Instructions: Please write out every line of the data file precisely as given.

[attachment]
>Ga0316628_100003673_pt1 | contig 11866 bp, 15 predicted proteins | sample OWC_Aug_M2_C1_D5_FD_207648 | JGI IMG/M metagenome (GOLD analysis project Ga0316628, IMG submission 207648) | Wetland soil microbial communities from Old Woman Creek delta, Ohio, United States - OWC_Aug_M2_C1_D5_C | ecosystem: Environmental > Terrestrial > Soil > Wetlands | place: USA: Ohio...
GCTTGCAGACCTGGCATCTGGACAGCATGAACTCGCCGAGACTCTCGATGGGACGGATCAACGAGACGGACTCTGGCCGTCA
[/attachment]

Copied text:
>Ga0316628_100003673_pt1 | contig 11866 bp, 15 predicted proteins | sample OWC_Aug_M2_C1_D5_FD_207648 | JGI IMG/M metagenome (GOLD analysis project Ga0316628, IMG submission 207648) | Wetland soil microbial communities from Old Woman Creek delta, Ohio, United States - OWC_Aug_M2_C1_D5_C | ecosystem: Environmental > Terrestrial > Soil > Wetlands | place: USA: Ohio...
GCTTGCAGACCTGGCATCTGGACAGCATGAACTCGCCGAGACTCTCGATGGGACGGATCAACGAGACGGACTCTGGCCGTCA